Venture capital funding fell significantly in the third quarter of the year, decreasing by 47 per cent to €170 million, according to the latest reports.
The Irish Venture Capital Association (IVCA) VenturePulse survey showed a pattern of decline, with investment falling by 33 per cent in the first nine months of the year to €546 million.
"The third quarter confirms our earlier fears of a significant slowdown in the market this year. We know that the Government is considering initiatives to mobilise capital to this sector," said Alex Hobbs, chairman of the IVCA. "These figures illustrate that we urgently need to see a meaningful response and action to address this. This is of particular concern at a time of global economic uncertainty when we need to be doing all we can to boost our indigenous technology sector for the future."
The largest decline during the quarter was seen in deals above €5 million, which have fallen in both value and volume by about 30 per cent. Seed funding also fell, with the total for the third quarter falling by 13 per cent on the same period in 2017. However, the pace of decline had slowed from the second quarter of 2018, when seed funding fell by 39 per cent.
“Seed funding accounted for 23 per cent of the total funds raised in the third quarter,” said Sarah-Jane Larkin, director general, IVCA. “The decline in seed funding is being driven by the volume of deals – down 32 per cent in number. The average seed deal size is broadly similar year on year.”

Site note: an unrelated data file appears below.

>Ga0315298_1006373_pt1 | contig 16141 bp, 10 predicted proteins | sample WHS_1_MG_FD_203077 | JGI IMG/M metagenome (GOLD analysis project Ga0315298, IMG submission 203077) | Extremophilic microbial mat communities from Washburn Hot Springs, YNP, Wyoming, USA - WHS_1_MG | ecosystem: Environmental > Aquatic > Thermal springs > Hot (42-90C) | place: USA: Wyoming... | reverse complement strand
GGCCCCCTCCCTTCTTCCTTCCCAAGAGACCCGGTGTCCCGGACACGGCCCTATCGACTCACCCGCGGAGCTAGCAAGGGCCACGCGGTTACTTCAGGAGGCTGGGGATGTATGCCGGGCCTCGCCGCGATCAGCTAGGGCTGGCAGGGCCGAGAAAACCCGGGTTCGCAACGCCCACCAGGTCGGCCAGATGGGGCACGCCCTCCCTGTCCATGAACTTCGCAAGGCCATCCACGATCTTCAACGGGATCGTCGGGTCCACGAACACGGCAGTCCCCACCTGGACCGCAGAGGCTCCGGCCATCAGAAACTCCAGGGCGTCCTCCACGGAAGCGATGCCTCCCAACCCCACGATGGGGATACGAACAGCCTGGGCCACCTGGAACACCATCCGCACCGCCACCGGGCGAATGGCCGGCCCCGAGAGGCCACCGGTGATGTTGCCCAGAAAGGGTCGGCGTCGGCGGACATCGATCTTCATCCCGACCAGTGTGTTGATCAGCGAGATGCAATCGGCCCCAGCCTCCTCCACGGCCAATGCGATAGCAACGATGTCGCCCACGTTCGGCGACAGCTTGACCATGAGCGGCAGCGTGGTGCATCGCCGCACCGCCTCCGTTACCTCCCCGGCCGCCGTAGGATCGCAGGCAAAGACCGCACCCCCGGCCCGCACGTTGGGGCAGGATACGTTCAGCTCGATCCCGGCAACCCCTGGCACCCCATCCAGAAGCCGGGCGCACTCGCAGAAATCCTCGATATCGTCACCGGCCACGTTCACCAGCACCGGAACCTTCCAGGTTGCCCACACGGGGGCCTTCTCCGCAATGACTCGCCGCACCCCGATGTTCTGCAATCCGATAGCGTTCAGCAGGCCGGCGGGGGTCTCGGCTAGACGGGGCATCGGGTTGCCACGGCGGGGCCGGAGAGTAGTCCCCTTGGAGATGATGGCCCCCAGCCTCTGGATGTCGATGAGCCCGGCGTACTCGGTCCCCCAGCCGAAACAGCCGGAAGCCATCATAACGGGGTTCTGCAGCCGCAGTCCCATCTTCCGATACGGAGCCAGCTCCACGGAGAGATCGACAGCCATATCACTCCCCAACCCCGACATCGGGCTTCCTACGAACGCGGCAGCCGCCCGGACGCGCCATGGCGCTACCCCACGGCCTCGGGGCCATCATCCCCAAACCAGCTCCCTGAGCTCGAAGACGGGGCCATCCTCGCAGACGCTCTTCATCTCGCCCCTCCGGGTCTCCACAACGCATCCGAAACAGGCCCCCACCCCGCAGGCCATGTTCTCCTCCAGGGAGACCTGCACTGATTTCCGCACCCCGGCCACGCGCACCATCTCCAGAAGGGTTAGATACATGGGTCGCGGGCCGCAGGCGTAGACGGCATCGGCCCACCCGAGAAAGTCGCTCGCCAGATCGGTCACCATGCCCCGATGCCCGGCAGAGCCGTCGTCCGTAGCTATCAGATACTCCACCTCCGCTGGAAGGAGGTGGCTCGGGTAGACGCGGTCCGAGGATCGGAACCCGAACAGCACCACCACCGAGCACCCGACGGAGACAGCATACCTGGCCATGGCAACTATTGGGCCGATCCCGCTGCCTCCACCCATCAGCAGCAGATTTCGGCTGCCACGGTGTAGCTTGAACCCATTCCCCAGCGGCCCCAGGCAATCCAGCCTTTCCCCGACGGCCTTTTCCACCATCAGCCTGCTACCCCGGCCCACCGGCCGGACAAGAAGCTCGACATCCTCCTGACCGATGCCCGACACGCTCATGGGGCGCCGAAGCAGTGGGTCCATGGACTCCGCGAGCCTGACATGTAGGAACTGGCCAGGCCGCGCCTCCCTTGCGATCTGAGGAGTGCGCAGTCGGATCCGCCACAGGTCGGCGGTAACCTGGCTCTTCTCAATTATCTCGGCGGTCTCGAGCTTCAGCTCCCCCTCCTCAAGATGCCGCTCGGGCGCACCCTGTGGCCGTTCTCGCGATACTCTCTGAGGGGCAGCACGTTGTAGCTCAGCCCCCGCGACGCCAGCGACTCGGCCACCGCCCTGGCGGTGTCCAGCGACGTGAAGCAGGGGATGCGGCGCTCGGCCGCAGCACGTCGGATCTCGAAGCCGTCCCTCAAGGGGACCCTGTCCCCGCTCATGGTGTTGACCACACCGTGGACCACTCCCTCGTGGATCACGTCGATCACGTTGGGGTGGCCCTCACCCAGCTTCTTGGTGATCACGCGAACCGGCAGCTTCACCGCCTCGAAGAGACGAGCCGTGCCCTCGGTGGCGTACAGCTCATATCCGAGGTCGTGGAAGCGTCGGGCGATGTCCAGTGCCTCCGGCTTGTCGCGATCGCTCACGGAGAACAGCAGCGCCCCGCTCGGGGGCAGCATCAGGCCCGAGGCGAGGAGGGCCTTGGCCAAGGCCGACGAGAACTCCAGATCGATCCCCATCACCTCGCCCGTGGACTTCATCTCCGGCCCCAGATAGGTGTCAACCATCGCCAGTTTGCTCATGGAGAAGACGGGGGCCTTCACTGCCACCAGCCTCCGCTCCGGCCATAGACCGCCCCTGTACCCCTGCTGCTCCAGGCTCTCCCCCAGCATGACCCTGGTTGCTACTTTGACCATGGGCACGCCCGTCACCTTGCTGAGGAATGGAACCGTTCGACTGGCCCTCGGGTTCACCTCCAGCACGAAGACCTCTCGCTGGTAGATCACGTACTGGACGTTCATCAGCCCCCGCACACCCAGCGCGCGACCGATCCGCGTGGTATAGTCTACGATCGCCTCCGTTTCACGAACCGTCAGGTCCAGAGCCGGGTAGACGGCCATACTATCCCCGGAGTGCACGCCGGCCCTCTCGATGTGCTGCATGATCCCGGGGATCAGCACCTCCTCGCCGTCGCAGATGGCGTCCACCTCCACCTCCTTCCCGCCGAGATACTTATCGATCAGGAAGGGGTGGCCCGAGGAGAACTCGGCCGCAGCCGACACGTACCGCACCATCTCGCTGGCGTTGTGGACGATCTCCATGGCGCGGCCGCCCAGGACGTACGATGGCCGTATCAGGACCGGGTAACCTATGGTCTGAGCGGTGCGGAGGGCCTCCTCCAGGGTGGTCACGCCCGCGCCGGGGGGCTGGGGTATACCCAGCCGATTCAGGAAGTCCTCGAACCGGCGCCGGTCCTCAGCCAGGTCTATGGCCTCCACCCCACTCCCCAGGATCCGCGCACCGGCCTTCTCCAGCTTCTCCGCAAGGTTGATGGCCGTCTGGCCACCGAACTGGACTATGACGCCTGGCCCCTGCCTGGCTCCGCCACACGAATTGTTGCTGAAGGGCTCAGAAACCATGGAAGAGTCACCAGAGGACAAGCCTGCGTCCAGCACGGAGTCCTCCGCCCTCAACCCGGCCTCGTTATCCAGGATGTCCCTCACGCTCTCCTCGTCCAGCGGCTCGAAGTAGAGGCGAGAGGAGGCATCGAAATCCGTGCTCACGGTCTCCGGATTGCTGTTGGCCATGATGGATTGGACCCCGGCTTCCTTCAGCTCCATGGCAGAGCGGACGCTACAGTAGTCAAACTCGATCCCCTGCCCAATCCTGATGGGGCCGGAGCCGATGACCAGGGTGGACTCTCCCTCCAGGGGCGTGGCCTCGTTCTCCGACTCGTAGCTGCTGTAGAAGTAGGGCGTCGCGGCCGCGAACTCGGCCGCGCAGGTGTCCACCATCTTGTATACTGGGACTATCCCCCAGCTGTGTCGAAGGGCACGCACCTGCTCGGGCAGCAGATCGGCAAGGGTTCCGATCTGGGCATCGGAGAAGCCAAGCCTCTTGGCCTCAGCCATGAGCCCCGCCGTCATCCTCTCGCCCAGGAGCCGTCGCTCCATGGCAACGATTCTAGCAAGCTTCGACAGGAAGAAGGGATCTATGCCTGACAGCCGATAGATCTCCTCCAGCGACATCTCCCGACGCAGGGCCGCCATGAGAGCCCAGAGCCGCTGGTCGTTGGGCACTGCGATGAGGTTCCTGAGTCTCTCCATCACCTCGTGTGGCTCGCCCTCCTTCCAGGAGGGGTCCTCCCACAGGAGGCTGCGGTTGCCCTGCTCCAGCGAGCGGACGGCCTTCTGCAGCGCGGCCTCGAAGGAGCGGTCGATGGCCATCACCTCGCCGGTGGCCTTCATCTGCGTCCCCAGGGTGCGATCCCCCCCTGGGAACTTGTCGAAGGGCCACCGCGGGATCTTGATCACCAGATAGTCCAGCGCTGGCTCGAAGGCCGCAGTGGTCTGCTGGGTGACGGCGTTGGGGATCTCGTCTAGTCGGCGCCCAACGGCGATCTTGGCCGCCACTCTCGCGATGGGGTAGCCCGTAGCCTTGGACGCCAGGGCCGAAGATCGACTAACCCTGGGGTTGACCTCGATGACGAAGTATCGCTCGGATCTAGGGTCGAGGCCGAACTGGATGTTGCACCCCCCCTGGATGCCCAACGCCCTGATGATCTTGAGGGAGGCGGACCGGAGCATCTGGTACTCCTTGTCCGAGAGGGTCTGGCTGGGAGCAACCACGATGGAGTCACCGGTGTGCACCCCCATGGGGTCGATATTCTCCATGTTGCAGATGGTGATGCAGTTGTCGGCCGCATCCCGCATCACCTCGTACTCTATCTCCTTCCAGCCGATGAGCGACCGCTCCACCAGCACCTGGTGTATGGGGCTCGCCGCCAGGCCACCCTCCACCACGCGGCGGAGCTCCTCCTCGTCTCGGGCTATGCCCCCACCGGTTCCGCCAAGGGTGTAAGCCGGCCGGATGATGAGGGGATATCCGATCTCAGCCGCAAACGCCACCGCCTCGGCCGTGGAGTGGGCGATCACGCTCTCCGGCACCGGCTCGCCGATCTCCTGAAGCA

Some €94 million of the total invested in Irish firms in the third quarter came from international syndicate investors, with overseas backers making up 58 per cent or €300 million of the total funds in the first nine months of the year. That was broadly similar to 2017 figures.
“This emphasises the importance of international relationships as global investors usually like the reassurance of participating with an Irish VC company or provide follow on from an initial local investment,” said Ms Larkin.
The IVCA also warned that Ireland is in danger of falling behind rival countries for investments in start-ups. Mr Hobbs cited recent European Investment Fund findings that noted Ireland would need to increase its start-up fundraising activities by five times the current level to catch up to Israel, when fundraising is taken as a percentage of GDP.
“The gap is widening between countries’ investment activities and now is not the time for Ireland to fall behind,” he said.
Since the downturn of 2008, more than 1,450 Irish SMEs have raised €4 billion in venture capital, creating up to to 20,000 jobs.